As world leaders convened yesterday in London for discussions on Afghanistan, there is growing agreement that the coalition must negotiate with the Taliban in order to militarily withdraw from the country.
Overall, you've got to hand it to Obama. He and his national security advisors have crafted a face-saving way out of the Afghanistan quagmire just one year into the administration. Let's just hope this effort succeeds and we can begin to bring our men and women in uniform back home.
Substantive steps have already been taken to reintegrate the Taliban into a power-sharing government. If the removal of former members of the Taliban regime can split the movement between its "reconcilable" and "irreconcilable" elements, the move could be a step toward broader regional cooperation.
During the negotiations with the Taliban, there might be some hiccups.
First, the fact that leaders from the 400,000-strong Shinwari tribe have vowed to support the United States against the Taliban is welcome news. But even if the coalition were to integrate the insurgency's ground commanders, foot soldiers, and even whole tribes, without the insurgency's leadership on board (the West appears reluctant to talk directly to senior leaders) there is nothing to stop jihadi groups (or individuals) from recruiting more militants to their cause. Getting the support of Afghan tribes draws from the Iraq experience, and could prove fruitful; however, tribes in Afghanistan have a notorious history of switching sides and the strategy could further undermine the goal of a centralized Afghan state.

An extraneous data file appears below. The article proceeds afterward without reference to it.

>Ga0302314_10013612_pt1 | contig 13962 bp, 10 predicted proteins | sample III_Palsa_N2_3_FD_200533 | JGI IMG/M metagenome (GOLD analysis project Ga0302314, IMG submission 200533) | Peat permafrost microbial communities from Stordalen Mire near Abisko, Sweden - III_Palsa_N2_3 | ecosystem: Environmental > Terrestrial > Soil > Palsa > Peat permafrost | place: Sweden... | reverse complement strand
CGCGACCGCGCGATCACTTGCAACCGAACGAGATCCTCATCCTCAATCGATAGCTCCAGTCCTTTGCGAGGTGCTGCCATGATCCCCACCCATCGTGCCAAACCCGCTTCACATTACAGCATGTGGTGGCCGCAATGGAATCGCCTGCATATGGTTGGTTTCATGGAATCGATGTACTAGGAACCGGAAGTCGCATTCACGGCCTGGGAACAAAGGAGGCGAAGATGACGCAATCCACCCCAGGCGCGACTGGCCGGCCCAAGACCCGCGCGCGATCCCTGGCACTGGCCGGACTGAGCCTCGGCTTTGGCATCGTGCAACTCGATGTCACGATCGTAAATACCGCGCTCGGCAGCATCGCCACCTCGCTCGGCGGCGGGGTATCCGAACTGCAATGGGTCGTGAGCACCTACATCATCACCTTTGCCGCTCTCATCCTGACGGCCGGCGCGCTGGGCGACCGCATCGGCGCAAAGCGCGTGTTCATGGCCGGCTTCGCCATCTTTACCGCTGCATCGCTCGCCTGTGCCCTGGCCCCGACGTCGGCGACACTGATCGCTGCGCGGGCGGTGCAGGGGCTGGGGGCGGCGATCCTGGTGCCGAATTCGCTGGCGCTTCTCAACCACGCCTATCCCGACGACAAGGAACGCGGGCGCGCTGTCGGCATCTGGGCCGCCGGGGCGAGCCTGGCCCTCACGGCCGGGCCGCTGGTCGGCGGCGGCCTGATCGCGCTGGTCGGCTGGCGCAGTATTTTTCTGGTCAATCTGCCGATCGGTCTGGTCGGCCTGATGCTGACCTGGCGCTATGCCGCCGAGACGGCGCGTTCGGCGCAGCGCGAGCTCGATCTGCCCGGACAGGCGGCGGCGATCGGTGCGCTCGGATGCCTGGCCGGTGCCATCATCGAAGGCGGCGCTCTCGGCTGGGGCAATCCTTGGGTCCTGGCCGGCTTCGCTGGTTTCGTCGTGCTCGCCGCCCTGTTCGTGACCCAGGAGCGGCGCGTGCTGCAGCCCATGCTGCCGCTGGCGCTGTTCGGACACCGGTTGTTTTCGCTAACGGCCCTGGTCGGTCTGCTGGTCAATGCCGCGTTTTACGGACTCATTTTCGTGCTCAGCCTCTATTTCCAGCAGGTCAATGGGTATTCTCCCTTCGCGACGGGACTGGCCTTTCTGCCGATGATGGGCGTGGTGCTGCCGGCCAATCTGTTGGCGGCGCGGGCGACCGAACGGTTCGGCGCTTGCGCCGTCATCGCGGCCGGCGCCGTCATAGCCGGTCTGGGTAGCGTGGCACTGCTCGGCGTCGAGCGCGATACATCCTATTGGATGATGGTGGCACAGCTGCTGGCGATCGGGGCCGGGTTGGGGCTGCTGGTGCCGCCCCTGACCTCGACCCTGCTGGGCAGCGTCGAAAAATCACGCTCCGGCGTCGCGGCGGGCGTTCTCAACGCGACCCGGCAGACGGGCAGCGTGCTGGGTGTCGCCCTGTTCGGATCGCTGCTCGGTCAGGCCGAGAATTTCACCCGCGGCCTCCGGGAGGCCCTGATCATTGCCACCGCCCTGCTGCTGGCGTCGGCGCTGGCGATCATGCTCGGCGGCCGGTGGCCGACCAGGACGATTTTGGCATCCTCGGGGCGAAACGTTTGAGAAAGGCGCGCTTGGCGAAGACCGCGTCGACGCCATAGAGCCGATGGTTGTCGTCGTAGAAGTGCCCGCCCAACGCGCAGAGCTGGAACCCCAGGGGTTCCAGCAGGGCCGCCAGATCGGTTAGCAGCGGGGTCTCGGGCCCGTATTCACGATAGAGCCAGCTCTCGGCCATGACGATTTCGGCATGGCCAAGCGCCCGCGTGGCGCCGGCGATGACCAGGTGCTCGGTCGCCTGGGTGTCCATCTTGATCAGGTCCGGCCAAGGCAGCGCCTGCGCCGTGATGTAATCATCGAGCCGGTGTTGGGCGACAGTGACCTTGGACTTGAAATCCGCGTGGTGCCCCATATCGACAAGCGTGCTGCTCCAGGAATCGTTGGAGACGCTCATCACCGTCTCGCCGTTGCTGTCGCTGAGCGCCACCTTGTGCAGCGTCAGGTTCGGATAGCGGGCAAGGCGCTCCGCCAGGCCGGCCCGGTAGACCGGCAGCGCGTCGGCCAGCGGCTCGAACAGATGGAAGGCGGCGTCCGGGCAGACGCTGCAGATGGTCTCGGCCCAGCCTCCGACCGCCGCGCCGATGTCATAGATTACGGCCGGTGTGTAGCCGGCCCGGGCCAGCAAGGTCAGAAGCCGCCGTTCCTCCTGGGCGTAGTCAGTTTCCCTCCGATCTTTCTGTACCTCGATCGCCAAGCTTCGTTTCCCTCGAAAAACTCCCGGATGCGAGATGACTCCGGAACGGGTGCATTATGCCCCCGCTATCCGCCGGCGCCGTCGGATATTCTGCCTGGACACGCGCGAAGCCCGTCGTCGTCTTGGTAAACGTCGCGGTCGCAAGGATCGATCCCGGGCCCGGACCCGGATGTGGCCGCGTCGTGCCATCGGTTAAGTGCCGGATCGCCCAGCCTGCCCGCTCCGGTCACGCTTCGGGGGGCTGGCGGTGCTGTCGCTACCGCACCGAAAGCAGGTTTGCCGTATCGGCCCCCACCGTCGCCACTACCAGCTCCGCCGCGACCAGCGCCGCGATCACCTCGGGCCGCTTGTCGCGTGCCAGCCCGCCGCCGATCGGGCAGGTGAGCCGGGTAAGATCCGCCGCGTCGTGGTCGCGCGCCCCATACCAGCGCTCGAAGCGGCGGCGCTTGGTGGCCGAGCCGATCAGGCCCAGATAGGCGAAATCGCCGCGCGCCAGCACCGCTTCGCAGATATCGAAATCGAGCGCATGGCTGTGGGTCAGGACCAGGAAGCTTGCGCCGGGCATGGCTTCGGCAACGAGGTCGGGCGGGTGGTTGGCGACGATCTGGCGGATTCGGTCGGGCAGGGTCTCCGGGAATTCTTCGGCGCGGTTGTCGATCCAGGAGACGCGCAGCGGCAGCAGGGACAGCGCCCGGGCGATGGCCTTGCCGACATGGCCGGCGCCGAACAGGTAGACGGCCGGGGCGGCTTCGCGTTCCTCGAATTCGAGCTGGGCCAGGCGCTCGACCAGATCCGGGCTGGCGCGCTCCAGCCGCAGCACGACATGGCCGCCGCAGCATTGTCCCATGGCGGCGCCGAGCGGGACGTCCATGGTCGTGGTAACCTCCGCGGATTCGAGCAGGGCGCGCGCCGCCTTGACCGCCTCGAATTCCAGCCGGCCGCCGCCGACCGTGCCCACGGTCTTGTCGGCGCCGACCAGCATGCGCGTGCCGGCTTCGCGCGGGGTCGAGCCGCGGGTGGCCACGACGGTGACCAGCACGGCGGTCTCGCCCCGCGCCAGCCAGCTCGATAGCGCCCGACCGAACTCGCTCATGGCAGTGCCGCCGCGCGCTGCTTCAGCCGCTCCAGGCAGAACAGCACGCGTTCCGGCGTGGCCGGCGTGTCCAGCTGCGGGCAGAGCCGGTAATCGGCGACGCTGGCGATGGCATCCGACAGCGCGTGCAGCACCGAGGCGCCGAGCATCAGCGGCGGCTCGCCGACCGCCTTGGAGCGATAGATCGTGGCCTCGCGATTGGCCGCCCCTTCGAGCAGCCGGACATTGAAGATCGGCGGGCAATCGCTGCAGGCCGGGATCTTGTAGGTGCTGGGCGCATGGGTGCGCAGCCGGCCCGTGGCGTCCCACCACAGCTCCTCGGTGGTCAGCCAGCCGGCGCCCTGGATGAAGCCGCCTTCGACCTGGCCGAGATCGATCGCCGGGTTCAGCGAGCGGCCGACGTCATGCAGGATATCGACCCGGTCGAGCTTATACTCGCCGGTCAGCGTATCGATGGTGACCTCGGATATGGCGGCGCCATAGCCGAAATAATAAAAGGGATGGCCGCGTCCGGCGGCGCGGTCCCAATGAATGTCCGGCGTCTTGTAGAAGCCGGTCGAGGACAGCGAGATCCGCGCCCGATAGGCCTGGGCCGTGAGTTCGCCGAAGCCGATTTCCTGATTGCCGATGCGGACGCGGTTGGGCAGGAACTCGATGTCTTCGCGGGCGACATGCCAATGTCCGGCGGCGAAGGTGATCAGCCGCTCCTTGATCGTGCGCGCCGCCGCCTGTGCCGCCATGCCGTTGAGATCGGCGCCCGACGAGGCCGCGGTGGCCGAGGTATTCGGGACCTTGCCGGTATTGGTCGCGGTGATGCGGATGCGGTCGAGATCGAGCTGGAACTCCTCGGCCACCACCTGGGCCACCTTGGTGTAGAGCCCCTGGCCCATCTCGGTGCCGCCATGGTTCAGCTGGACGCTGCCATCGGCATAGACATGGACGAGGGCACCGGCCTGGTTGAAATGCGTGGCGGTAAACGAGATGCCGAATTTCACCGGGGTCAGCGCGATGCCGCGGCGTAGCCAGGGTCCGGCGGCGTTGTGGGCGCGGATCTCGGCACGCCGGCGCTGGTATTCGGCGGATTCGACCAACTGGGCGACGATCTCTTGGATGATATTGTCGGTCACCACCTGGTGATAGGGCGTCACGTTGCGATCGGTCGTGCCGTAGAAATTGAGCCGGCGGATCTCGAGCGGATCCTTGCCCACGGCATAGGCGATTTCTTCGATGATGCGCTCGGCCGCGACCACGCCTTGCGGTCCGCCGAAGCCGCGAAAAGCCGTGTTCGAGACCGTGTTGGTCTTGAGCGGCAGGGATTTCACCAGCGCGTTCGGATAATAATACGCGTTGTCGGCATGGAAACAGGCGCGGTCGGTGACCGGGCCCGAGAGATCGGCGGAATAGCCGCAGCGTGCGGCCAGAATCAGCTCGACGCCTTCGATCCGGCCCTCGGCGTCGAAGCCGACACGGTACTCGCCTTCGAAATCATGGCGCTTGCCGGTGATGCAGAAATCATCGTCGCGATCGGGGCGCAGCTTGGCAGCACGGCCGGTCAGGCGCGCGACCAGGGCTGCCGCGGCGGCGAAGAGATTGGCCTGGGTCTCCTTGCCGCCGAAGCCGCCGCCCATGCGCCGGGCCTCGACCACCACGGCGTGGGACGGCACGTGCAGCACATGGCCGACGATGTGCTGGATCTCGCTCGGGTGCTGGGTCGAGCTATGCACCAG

Second, the insurgency is not monolithic. It's not clear that the numerous jihadist outfits commanding Afghanistan's insurgency all desire the same ends.
Finally, negotiations with insurgents neither resolve the ongoing rivalry between Pakistan and India nor decrease either country's incentive to use the region as a proxy battleground. This broader regional context is the underlying source of the Afghan mission's vulnerability. In many ways, Afghanistan epitomizes the fate of countries too weak to withstand meddling from external powers; Pakistan, Russia, Saudi Arabia, Iran, India, the Central Asian Republics, and others have had an incentive to manipulate Afghanistan's internal ethnic divisions. The orientation of countries in the region--rather than the desire of random insurgent groups--is what threatens the long-term viability of any government in Kabul.